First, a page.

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Moscow ready to provide assistance to Yulia Skripal for her return home

The diplomat also drew attention to Yulia Skripal’s mental condition during the video address

MOSCOW, June 1. /TASS/. Moscow is prepared to provide all the necessary assistance to Russian citizen Yulia Skripal for her return home, Deputy Head of the Information and Press Department of Russia’s Foreign Ministry Artyom Kozhin said on Friday.

He recalled that Yulia Skripal, who was allegedly poisoned with her father in a nerve agent attack in the UK in March, made a video address last week.

"This certainly gives hope that she is alive and is in good health," the diplomat said. "We are glad that Yulia is planning to return home. We are ready to provide her with all the necessary assistance."

However, even this brief video address raises many questions, particularly about her living conditions, as well as whether she may freely communicate with the outer world, he said.

"With due respect for her private life, we are not confident that her steps and decisions are independent, and we still demand that the United Kingdom meet its international and legal commitments in providing consular access to our fellow citizens," Kozhin said.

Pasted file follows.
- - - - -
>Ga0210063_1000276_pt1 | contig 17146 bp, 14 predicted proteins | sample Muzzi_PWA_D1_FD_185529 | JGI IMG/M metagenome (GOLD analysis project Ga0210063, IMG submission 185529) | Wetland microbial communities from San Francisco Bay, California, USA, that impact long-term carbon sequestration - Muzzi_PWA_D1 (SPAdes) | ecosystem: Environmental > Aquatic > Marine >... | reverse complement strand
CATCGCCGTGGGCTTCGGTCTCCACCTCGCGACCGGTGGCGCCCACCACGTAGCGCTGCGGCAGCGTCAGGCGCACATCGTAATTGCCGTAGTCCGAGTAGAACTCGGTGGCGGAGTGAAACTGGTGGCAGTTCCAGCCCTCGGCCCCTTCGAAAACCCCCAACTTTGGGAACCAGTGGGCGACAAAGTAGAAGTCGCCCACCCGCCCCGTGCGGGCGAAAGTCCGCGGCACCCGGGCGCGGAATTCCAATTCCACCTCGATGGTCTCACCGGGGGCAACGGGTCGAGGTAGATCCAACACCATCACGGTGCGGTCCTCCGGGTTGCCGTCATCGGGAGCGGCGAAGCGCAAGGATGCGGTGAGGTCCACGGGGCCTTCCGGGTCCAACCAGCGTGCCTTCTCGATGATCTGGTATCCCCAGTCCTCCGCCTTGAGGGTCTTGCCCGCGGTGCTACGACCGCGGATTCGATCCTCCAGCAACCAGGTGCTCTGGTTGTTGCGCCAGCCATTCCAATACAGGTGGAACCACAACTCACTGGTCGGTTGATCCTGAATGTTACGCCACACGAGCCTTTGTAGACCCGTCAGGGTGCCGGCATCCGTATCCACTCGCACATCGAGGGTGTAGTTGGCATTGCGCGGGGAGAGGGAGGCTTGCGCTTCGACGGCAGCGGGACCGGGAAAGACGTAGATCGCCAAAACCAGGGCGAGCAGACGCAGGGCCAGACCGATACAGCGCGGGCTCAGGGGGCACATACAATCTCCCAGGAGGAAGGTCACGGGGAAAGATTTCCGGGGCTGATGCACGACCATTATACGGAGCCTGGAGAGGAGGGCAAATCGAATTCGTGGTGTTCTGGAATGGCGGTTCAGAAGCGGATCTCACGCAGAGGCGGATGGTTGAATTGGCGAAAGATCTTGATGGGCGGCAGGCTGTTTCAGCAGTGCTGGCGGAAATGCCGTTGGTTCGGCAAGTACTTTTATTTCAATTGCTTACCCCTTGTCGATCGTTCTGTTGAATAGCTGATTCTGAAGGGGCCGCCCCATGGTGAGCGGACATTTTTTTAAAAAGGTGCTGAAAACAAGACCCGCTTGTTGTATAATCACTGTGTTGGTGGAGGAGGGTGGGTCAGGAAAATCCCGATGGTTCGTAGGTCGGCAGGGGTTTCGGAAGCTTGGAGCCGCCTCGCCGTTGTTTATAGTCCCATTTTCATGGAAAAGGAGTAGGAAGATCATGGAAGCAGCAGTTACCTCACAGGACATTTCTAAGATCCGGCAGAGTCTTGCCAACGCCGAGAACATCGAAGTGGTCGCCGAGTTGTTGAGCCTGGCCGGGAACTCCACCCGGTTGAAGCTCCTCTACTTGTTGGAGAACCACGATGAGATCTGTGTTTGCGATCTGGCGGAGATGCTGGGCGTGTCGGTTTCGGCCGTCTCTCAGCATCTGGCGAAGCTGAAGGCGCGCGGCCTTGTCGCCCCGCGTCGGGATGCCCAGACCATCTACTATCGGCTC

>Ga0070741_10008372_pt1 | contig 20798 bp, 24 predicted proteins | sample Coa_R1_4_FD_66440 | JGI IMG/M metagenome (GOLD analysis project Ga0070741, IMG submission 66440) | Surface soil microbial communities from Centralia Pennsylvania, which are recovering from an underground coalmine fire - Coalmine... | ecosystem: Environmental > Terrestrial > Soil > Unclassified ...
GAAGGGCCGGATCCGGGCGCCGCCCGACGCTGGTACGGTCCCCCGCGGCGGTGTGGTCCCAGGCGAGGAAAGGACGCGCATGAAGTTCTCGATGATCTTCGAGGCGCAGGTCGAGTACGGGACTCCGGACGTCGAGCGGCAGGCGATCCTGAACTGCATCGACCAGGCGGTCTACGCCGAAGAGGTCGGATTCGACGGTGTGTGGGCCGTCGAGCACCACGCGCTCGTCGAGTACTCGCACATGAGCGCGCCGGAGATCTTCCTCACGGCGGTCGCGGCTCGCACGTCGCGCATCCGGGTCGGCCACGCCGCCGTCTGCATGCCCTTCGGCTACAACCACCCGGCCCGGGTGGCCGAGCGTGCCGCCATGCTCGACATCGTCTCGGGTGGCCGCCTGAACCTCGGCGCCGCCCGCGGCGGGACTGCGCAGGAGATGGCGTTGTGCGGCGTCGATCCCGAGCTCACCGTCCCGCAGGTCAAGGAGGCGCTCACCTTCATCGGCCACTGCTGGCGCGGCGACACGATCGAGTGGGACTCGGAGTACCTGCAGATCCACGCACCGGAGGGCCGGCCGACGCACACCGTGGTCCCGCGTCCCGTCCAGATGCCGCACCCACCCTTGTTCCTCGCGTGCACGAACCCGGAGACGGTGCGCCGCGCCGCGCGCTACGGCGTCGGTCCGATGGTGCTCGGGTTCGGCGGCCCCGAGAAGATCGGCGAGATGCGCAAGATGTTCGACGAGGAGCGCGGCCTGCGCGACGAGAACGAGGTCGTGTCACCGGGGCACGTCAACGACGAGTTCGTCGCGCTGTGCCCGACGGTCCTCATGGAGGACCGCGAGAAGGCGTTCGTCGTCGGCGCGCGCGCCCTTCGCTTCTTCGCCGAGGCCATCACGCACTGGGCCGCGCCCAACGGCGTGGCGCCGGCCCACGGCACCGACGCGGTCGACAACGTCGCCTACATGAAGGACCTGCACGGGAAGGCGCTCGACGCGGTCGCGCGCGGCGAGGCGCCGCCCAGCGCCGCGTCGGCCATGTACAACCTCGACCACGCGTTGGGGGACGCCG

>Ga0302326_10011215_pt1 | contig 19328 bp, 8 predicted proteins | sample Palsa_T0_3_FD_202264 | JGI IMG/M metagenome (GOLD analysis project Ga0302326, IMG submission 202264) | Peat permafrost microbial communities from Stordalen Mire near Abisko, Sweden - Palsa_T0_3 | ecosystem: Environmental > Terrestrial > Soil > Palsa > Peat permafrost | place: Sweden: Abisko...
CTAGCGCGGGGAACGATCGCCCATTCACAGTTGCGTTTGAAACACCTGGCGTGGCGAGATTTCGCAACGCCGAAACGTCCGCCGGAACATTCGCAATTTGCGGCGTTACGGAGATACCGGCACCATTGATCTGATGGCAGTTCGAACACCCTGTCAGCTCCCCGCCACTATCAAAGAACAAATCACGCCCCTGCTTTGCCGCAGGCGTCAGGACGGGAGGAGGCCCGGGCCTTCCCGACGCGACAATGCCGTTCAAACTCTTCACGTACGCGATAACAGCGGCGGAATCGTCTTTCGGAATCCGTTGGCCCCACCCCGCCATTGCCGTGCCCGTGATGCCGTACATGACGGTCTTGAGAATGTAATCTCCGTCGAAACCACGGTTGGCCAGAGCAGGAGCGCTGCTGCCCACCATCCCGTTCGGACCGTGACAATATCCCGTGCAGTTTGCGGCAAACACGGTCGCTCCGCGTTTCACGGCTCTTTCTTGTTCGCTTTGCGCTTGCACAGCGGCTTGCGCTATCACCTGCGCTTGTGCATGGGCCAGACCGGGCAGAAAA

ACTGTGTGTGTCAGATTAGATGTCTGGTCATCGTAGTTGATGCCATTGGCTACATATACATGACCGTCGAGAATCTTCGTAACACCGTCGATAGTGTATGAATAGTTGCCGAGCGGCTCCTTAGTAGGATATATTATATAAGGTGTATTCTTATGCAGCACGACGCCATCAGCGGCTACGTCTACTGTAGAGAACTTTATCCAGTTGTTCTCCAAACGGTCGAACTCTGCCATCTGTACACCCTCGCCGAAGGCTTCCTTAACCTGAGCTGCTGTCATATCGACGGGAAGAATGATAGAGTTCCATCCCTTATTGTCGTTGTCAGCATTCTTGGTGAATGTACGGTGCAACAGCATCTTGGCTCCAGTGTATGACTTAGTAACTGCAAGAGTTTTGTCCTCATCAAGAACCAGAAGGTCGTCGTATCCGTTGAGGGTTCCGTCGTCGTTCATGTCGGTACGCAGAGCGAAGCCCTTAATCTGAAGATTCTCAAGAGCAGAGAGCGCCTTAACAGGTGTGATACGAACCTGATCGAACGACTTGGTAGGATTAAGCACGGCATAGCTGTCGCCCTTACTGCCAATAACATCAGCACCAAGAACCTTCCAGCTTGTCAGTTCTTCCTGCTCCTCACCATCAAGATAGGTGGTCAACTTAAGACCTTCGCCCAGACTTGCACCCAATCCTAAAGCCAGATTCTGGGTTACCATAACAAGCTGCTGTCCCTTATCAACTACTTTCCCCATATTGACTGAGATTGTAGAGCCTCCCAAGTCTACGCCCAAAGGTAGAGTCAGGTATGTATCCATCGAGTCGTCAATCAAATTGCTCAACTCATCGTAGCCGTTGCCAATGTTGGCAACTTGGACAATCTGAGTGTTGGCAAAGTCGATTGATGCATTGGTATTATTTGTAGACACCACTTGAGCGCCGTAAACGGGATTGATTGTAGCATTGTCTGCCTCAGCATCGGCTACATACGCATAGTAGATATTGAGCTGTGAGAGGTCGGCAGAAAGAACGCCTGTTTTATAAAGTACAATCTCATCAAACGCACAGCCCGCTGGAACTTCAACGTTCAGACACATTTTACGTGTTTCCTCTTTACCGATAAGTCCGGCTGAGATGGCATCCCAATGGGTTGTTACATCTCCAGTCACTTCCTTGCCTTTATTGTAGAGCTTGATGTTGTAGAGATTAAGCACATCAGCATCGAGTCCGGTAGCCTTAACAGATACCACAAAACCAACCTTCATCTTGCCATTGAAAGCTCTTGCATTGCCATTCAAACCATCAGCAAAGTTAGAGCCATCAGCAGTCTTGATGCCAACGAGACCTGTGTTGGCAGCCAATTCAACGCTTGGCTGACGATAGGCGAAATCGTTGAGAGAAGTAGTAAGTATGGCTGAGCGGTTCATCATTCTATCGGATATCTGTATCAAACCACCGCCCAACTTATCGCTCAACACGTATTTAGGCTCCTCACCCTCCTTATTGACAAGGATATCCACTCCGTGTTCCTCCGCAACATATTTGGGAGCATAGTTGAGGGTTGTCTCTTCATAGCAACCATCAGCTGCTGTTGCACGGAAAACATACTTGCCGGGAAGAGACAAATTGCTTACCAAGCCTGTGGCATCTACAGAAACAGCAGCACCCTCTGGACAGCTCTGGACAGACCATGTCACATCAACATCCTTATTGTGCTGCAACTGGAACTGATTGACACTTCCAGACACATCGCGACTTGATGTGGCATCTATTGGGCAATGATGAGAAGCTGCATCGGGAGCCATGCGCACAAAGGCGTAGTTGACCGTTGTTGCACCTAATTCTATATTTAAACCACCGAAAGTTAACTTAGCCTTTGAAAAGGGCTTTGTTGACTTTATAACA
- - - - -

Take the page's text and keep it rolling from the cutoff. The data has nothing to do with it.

The diplomat also drew attention to Yulia Skripal’s mental condition during the video address. "Her apparent constraint may be a signal that she lacks moral and psychological support of relatives," he said.

The UK authorities have several times refused to issue a visa for Yulia’s cousin Victoria Skripal who wanted to come to the country and visit her relatives. "London is shamelessly creating artificial obstacles for this absolutely natural and sincere wish, without taking care about the feelings of relatives and their rights."

On May 23, Yulia Skripal, who had been discharged from hospital, made a video address in which she stated her unwillingness to use the help offered by the Russian Embassy to the UK.

On March 4, former Russian intelligence officer convicted for spying for the United Kingdom, Sergei Skripal, 66, and his daughter Yulia, 33, were allegedly poisoned with a nerve agent, according to British investigators. Later, London stated that this agent was designed in Russia and blamed Moscow for being behind the incident based on this assumption. The Russian side refuted all accusations, saying that neither the Soviet Union nor Russia had any programs for developing this agent.

The UK expelled 23 Russian diplomats and announced other restrictive measures against Moscow without presenting any evidence of its involvement in the incident. In retaliation to the UK’s steps, Russia expelled 23 British diplomats, closed the British consulate general in the city of St. Petersburg, while the British Council had to shut down its operations in Russia.